Tuesday, July 18, 2006

1950s Raleigh Lenton Sports

Photograph by Martin Hanczyc

The Raleigh Lenton Sports was a budget bike with a frame of Reynolds 531 main tubes. Elsewhere in the web it has been praised with undue extravagance (http://www.sheldonbrown.com/retroraleighs/lenton-kohler.html). Far from being "the most popular lightweight British bicycle of a Golden Era," it was not much of a lightweight at all. Instead it was a throwback to bikes of the early 1930s, out of fashion from the day it was introduced, with a 71 degrees parallel frame (later changed to 73/71), old-fashioned lugs, a hub gear, and mostly steel components. The typical rider of lightweights in the era of the Lenton Sports would have purchased an all-531 frame, often custom built, equipped with some alloy components and derailleur gears - even though the derailleurs of the time shifted rather poorly in comparison to Sturmey-Archer gears. It seems that many more such frames than Lentons have survived and are ridden in the V-CC.

That being said, the Lenton Sports is an enjoyable bike to ride on its own terms, perfectly suitable for touring in the company of fancier machines. This bike began as a frame and right hand crank purchased at a cycle jumble in 1999. Original components found and fitted included a standard Raleigh sports light roadster stem (replaced by the time of this photo with a GB alloy spearpoint), GB alloy bars with 15/16-inch clamp diameter, Raleigh bottom bracket cups and spindle, steel seat post, Raleigh front hub, S-A AW rear hub, and a Brooks saddle. Many of the Raleigh components are interchangeable with the standard Raleigh Sports. On this bike the rims are ancient alloy Clement 700C, which fit the frame reasonably well, rather than the original 26 X 1-1/4 Endrick rims. The mudguards are Bluemel's Lightweight. In place of the stock steel brakes, the brakes here are Weinmann 500 and 730 - later production of a brake set that was listed in the Brown Brothers catalogues of the early 1950s.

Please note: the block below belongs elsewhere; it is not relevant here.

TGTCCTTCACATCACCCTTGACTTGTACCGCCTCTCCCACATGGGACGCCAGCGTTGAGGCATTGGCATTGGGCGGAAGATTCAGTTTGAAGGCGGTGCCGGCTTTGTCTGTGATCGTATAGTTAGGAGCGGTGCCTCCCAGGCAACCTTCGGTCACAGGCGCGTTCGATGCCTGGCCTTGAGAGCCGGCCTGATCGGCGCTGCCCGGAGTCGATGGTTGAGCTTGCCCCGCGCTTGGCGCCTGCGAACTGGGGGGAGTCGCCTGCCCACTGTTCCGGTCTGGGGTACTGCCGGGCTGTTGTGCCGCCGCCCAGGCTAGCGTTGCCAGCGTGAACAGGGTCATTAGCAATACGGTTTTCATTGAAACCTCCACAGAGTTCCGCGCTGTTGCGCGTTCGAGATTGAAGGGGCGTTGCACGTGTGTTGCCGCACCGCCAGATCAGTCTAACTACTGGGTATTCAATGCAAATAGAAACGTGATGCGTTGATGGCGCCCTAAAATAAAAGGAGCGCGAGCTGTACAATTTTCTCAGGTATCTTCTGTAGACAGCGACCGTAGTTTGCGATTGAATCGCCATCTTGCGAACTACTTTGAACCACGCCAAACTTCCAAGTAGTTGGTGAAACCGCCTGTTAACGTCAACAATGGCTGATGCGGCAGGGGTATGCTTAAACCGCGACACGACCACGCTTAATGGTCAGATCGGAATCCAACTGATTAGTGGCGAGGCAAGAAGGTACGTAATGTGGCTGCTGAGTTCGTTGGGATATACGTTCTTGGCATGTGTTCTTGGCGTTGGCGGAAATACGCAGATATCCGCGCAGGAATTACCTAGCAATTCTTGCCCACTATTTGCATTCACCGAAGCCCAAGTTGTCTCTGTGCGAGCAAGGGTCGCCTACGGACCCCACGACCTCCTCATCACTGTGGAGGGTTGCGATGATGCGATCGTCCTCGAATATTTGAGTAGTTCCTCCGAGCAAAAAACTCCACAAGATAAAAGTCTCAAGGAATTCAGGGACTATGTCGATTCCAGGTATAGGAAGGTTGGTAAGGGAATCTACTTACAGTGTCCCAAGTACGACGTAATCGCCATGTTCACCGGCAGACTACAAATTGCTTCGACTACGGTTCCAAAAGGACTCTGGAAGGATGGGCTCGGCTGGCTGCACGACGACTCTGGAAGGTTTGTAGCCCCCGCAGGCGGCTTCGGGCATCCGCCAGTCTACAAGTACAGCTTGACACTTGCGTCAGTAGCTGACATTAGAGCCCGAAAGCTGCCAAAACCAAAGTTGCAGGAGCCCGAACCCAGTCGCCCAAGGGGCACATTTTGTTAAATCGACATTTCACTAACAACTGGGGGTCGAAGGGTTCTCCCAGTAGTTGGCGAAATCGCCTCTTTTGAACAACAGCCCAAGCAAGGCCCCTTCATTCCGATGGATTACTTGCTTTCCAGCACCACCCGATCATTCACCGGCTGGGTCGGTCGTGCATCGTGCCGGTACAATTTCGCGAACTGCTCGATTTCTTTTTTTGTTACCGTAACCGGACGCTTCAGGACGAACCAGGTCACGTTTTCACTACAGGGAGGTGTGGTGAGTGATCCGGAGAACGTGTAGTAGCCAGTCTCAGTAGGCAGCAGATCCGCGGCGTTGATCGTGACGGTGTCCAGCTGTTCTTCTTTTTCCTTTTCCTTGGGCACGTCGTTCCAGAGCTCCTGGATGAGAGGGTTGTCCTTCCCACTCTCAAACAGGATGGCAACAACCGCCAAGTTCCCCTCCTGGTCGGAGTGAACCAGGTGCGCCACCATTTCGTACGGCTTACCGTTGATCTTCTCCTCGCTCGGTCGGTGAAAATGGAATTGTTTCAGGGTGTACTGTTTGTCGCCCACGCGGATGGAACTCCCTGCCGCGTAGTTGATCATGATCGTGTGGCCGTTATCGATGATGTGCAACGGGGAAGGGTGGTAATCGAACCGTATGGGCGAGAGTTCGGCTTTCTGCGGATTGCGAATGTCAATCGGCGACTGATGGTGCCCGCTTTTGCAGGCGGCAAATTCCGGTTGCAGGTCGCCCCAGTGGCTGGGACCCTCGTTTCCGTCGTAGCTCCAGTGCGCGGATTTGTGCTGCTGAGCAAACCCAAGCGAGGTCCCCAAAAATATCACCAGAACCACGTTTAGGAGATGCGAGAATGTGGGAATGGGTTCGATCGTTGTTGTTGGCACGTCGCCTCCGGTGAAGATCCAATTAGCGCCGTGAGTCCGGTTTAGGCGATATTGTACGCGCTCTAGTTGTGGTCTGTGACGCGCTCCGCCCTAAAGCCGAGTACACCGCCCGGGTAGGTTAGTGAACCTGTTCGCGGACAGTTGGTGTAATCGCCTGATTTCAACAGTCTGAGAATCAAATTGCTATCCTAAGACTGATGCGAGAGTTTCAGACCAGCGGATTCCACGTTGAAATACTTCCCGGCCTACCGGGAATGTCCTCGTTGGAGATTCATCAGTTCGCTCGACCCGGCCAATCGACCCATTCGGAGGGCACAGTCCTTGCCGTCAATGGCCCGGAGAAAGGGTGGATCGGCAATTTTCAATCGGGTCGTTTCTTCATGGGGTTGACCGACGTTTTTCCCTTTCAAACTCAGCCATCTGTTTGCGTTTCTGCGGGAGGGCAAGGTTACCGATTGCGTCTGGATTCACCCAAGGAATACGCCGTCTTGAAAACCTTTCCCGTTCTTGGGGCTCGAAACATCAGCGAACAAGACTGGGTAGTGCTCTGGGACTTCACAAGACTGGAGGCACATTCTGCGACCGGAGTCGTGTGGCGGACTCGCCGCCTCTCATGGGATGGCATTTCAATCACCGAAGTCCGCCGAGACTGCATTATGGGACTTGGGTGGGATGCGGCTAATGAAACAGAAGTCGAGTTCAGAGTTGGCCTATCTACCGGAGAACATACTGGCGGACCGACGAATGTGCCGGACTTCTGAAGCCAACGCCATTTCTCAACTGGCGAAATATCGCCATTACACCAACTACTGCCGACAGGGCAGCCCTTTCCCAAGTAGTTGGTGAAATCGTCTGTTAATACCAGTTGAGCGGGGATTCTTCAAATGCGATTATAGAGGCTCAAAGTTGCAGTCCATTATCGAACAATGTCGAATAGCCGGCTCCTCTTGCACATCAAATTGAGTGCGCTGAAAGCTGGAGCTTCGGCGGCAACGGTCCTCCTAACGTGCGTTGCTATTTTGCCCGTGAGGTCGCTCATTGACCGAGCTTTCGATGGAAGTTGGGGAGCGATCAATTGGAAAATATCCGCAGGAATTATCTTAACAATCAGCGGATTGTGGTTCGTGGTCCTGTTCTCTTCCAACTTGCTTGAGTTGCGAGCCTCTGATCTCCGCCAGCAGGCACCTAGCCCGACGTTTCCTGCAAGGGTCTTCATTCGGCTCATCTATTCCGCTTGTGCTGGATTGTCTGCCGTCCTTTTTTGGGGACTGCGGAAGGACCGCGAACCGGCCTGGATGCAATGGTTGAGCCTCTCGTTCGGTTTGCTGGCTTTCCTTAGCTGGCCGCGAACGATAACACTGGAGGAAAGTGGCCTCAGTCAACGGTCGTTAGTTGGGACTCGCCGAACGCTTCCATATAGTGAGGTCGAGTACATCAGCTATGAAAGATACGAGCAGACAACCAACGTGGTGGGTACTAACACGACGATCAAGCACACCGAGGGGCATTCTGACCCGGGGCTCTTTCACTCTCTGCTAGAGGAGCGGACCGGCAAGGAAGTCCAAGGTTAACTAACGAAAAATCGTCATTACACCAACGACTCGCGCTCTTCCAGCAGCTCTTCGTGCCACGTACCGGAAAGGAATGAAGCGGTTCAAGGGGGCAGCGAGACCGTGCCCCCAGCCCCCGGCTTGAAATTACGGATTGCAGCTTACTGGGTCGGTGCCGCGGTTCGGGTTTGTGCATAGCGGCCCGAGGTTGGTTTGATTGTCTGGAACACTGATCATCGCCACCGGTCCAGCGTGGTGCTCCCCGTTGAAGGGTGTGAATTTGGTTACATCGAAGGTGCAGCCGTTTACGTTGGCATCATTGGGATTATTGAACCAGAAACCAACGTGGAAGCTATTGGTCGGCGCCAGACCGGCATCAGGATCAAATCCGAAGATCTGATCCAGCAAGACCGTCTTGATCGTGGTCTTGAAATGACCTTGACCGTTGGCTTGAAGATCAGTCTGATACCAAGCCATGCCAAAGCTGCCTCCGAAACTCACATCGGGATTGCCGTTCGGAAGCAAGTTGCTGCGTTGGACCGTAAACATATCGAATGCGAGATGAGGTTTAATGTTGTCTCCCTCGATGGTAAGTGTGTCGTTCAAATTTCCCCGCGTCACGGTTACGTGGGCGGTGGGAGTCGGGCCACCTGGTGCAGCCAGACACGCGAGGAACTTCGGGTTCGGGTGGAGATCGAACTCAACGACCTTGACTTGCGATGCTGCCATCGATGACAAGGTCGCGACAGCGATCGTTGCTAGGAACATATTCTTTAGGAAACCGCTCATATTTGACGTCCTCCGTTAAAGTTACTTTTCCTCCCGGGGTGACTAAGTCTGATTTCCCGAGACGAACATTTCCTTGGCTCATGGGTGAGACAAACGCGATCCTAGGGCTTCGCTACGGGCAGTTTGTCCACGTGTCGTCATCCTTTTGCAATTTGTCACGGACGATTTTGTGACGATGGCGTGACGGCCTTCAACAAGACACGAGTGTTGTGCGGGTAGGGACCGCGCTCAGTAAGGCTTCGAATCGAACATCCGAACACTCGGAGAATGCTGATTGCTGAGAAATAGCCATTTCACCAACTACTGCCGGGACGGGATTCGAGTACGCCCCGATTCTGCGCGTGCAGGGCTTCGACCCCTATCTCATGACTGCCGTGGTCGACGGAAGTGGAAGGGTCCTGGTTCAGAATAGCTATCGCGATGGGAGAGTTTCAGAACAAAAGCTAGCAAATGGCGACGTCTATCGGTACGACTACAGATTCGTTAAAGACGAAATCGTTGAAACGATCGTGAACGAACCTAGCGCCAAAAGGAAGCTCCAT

Thursday, July 06, 2006

1969 Hurlow

W.B. "Bill" Hurlow is one of the foremost British framebuilders. He worked for F. H. Grubb, Claud Butler, Mal Rees, and Condor, and built under his own name as well. In retirement he remains an enthusiastic cyclist, and recently appeared in the V-CC magazine with one of his Condors.

Frames bearing the Hurlow label are rare in America. This machine was built for a New England cyclist in 1969. After his death, his family passed the bike to his younger cycling friend, who recently refurbished it and returned it to the road. The V-CC places great importance upon riding old bikes, not consigning them to displays or concours. On the road, the owner honors both the memory of his friend and the unsurpassed craftsmanship of Bill Hurlow, while gathering new experiences and memories that add to the bicycle's story.

Photographs by Scott Ebersole